Lys is directly involved in some defence functions of animal physical integrity as the regulation of nitric oxide synthesis, in antiviral activity (fight against herpes), protein methylation (e.g. trimethyl-lysine in calmodulin), among others, and, indirectly, in the structure of hydroxy-lysine molecule and collagen function (Wu, 2009, p.1).
Therefore, without evidence for any type of disease and no statistical effect in WBC of gilts due to experimental treatments, it was observed that genetic potential for growth was characterized, even with some white blood cell changes, whose values were above or below the reference postulated by Jain & Schalm’s, (1986, p.240).
For barrows, the Lys effects were only observed on crude protein efficiency showing linear increase and on daily crude protein intake characterized by quadratic effect and estimation of 10.9g/kg Lys as optimal level. However, according to the other results for variables of higher interest, that showed similarity among treatments, it was recommending 7.00 g Lys/ kg for barrows from 46 to 72 kg of BW. Unlike happened with gilts, the estimated Lys level for barrows is below those suggested by Rostagno et al. (2011, p.252) who suggested 8.83 g/kg of Lys or 0.65 g Lys/MJ ME for pigs from 50-70 kg BW.
Fix et al. (2010, p.108) compared two pig genotypes and two feeding programs (from 80’s to current decade) and did not observe differences in backfat thickness using same feed formulation. However, there was an increase in rib eye area regardless the genetics. In contrast, Main et al. (2008, p.2190) observed a linear reduction in backfat thickness and quadratic effect on loin eye area, when increased from 7.9 to 14.0 g/kg of dietary Lys and obtained 7.95 g/kg of Lys or 0.53 g/MJ of ME, as optimal for barrows. Monocytes are immature macrophages that participate in phagocytosis (Guyton & Hall, 2006, p.1264) and in innate immunity through nonspecific defence mechanisms that serve as the first defence line against infectious organisms and occur quickly, preceding the emergence of antigens in the body (Salak-Johnson & McGlone, 2007, p.81). The monocyte numbers of barrows were lower under the level 9.83 g/kg of Lys, showing that these pigs, probably, behaved better against any aggressive agent present in the experimental facilities. Although some values of WBC have been shown above or below those postulated by Jain & Schalm’s (1986, p.240), the pigs did not show any disease clinical signs during the trial period.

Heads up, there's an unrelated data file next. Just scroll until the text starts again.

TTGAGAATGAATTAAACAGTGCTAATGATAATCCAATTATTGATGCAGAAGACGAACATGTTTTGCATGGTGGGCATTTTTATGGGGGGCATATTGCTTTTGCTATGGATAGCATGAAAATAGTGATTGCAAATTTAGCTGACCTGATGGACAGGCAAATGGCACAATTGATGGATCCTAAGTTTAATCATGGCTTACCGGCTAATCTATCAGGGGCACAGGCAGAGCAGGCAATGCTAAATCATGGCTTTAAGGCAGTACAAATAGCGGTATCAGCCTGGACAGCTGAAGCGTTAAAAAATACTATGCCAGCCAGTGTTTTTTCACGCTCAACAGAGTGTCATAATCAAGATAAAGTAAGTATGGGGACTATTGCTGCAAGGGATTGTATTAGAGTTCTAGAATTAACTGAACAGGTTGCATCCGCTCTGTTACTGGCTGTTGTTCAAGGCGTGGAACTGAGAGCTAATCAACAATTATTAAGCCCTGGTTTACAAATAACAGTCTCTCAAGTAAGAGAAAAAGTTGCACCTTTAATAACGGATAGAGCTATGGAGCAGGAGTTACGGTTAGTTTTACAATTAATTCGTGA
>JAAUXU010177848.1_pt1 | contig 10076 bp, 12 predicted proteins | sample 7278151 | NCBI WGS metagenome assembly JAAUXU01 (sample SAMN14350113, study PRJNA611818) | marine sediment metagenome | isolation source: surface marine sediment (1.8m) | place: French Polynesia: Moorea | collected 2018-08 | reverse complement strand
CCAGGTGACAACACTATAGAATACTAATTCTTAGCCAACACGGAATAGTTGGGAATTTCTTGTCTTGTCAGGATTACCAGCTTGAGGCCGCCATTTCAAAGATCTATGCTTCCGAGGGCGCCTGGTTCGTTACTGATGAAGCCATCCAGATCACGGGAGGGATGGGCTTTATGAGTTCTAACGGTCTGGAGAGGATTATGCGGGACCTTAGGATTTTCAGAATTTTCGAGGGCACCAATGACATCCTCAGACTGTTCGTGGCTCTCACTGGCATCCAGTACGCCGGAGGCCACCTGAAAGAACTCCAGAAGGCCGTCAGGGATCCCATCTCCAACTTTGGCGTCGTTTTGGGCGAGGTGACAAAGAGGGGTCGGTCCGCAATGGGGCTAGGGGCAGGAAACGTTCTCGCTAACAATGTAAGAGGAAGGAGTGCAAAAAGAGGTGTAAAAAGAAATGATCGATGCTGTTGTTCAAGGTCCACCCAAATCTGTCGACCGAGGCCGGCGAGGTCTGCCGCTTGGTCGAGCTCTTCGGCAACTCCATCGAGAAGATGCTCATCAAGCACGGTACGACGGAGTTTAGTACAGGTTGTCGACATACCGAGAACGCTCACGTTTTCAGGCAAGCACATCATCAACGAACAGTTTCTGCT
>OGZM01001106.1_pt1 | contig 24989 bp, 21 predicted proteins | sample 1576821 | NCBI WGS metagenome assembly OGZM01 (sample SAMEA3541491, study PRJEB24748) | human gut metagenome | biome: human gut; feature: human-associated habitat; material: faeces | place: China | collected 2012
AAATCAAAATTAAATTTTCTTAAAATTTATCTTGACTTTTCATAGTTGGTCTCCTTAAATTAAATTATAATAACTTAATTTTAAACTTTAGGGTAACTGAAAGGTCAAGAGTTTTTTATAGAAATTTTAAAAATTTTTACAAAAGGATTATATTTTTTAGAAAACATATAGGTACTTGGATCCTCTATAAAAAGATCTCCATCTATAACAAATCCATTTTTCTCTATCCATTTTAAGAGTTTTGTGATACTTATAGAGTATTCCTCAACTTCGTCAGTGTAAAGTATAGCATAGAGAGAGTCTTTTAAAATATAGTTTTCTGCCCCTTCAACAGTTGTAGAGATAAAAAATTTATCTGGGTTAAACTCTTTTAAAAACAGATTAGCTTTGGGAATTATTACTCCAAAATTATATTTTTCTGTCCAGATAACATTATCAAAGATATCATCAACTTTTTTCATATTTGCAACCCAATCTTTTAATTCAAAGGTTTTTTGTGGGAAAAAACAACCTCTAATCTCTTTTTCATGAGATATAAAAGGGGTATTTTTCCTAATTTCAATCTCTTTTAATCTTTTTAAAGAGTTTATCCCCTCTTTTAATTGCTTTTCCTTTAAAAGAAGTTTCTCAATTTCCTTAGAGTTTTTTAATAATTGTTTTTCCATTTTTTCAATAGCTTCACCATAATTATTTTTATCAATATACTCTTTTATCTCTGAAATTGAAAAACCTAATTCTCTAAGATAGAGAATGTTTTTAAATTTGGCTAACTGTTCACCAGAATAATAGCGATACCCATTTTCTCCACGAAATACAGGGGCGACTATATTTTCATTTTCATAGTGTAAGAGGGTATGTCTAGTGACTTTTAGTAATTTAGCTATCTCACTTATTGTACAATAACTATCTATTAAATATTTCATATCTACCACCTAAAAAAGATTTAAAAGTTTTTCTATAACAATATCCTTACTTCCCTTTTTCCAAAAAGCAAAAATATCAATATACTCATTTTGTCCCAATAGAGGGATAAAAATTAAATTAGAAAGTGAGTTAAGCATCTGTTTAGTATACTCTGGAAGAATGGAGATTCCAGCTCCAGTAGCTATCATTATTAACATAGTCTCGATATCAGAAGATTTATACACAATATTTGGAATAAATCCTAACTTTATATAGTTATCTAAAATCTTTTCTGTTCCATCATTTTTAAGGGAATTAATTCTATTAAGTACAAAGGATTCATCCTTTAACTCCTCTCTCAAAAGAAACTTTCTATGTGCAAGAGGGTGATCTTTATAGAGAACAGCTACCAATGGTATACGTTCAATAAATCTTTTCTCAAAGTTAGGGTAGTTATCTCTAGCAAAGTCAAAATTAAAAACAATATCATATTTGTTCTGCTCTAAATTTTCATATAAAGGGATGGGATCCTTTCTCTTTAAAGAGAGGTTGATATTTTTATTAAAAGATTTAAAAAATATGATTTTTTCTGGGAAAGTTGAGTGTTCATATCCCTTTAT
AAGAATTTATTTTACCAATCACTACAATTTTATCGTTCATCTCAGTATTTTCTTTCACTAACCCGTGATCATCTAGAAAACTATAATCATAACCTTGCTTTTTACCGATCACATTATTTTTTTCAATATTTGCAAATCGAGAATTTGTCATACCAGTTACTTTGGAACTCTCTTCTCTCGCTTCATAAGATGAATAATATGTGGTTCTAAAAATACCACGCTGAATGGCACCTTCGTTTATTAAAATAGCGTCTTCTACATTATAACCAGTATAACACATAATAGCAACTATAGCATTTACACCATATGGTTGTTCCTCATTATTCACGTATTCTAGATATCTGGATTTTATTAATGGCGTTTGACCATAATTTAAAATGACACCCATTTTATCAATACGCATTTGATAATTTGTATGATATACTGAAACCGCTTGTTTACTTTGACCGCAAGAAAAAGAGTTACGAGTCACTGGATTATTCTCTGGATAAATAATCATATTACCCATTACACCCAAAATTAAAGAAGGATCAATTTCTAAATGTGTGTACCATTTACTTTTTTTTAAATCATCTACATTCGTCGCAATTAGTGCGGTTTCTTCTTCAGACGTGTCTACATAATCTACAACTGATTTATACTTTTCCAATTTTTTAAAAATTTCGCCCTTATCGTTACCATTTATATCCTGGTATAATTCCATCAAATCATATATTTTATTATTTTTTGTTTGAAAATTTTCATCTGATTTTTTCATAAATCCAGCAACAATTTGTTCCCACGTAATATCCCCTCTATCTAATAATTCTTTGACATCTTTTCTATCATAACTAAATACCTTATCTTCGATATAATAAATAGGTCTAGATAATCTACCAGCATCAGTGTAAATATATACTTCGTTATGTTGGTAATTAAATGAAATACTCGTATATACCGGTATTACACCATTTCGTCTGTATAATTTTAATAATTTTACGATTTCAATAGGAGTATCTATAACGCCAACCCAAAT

Regarding to protein metabolism, differences between genders have been confirmed during digestibility trial, when gilts presented higher efficiency in nitrogen retention. The present study occurred under similar conditions to Trindade Neto et al. (2005, p.1980) who evaluated ME and Lys levels for a specific genotype and also observed that gilts are more efficient in nutrient use to meet performance needs, compared with castrated male pigs. Thus, generally the gilts have higher nutrient requirement than the barrows (Ekstrom, 1991, p.415) and from 30 kg of BW is possible verify effects of sex on pig performance until the end of finish phase.
As observed the maximum DE and ME were obtained at the levels of 10.12 and 10.23 g/kg of Lys, respectively and the mean value 10.17 g/kg of Lys, while N absorbed and retained increased linearly in response to Lys levels. Thus, it was confirmed that protein deposition in growing pigs is limited by energy intake (Bikker et al., 1994, p.1744) and there is an equilibrium or adjustment among ingestion, absorption and retention (Resende et al., 2006, p.1101).
Suggested Lys levels for gilts and barrows from 50 to 70 kg live weight are: 10.14 and 7.00 g/kg Lys or 0.71 and 0.49 g/MJ Lys:ME, respectively, according to experimental conditions this study.
This article was originally published in Archivos de Zootecnia 67 (257): 127-135. 2018. DOI: https://doi.org/10.21071/az.v67i257.3500. This is an Open Access article under a Creative Commons Attribution License.